There Is No “When This Is Over”

We’ve been telling ourselves COVID-19 is a story with an end point. Thanks to the Delta variant, it’s just how we live.

Jude Ellison S. Doyle
4 min readAug 2, 2021

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Kid wearing a mask. Good kid.
By the time he’s grown up, this is going to seem pretty normal. Photo by Lucia Macedo on Unsplash

I got shredded in quarantine. It’s not something you’d notice, looking at me; I could still be shoved comfortably into most lockers. I am not “fit” by anyone’s standards but my own. Still, at some point in the past year, I decided to make my body a place worth living. I’d spent a lifetime finding ways to dissociate — drinking, reading, binge-watching, scrolling Twitter until I found some way to hurt my own feelings — and I wanted to get back inside my own skin.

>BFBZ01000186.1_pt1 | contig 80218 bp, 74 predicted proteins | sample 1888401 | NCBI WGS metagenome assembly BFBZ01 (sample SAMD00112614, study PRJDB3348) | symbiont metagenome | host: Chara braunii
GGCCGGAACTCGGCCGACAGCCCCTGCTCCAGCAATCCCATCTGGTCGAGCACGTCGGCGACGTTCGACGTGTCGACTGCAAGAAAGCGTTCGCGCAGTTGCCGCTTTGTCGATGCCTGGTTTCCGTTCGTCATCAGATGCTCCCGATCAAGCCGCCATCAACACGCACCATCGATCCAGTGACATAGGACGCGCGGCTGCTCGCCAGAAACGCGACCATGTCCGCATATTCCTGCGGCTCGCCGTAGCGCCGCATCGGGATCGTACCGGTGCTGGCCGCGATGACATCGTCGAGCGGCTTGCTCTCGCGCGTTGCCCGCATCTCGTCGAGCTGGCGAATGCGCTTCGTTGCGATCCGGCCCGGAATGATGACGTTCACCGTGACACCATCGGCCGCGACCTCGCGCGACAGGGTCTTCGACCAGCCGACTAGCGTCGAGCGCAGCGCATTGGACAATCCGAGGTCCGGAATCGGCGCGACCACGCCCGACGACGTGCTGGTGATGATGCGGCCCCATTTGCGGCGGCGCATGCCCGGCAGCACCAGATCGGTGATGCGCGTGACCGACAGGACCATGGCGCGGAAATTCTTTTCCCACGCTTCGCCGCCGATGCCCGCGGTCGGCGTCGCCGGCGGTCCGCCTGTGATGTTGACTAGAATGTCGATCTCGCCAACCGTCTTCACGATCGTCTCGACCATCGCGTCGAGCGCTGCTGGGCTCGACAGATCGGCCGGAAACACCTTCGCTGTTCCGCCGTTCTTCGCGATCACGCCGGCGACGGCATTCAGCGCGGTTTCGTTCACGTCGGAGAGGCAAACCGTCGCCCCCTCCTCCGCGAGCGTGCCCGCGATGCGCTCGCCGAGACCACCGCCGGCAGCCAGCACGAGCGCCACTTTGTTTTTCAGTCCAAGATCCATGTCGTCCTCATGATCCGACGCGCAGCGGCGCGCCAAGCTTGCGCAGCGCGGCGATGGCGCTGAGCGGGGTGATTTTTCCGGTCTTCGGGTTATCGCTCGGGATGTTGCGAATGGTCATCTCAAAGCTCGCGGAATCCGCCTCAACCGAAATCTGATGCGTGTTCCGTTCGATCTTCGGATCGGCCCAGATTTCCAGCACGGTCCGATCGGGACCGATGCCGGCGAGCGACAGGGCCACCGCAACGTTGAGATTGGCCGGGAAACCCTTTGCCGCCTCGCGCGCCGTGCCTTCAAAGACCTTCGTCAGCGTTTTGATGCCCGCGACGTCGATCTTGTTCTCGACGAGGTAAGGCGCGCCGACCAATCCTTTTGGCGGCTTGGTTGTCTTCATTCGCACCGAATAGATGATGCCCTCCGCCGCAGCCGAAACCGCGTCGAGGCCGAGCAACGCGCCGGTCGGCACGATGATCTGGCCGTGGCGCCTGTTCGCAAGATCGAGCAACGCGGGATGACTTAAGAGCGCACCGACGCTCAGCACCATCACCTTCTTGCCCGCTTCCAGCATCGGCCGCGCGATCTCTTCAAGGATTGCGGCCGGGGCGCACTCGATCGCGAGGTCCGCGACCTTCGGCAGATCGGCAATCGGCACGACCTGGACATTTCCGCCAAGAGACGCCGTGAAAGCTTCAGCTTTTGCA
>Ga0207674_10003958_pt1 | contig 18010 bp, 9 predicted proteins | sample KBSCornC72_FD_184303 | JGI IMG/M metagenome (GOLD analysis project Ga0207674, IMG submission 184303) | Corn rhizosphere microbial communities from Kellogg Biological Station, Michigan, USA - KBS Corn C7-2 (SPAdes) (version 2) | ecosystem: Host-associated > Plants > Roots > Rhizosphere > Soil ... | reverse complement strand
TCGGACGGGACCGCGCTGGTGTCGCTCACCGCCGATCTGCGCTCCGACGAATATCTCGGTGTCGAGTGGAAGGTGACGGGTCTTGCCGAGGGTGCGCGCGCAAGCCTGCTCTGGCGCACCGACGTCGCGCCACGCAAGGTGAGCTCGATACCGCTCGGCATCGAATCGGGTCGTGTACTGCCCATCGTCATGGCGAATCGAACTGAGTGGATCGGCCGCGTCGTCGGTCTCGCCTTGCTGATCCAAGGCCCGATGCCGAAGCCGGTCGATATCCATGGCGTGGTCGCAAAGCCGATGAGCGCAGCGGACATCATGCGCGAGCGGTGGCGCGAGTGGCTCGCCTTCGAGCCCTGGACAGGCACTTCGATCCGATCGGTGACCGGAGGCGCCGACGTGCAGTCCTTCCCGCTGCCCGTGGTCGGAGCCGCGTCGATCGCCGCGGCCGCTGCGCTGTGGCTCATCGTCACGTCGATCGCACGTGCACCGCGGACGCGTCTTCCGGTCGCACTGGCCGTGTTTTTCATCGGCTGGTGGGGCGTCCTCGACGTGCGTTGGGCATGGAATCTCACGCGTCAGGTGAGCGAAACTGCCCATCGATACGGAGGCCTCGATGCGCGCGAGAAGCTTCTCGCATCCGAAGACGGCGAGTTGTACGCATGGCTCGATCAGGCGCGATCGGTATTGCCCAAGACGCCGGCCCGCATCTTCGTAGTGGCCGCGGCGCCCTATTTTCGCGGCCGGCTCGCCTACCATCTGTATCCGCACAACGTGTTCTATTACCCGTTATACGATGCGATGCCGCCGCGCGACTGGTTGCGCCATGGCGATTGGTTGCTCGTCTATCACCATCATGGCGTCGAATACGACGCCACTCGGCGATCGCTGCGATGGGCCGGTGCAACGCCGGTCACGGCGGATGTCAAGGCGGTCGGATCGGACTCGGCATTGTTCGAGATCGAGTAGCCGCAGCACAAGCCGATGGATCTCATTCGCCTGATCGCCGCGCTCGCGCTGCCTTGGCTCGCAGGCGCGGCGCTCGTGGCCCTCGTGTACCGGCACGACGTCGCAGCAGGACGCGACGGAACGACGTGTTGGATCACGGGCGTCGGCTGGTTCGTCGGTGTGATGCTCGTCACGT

I started working out a lot. I cooked a lot of lunches with cauliflower in them. I felt myself get stronger, my posture get better, my energy slowly approach normal human levels. When all this was over, I told myself, meaning the end of the pandemic, I would have made tangible improvements. When we got back to normal, back to a post-‘rona life of constant, carefree socializing, I’d walk out into the world as a better person. Possibly a hotter person. I would have used this time.

For a few weeks, at the beginning of July, it seemed like it was about to happen. I went back to New York for the first time in over a year. I saw friends, hung out on restaurant porches and rooftop bars. Then…

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Jude Ellison S. Doyle

Author of “Trainwreck” (Melville House, ‘16) and “Dead Blondes and Bad Mothers” (Melville House, ‘19). Columns published far and wide across the Internet.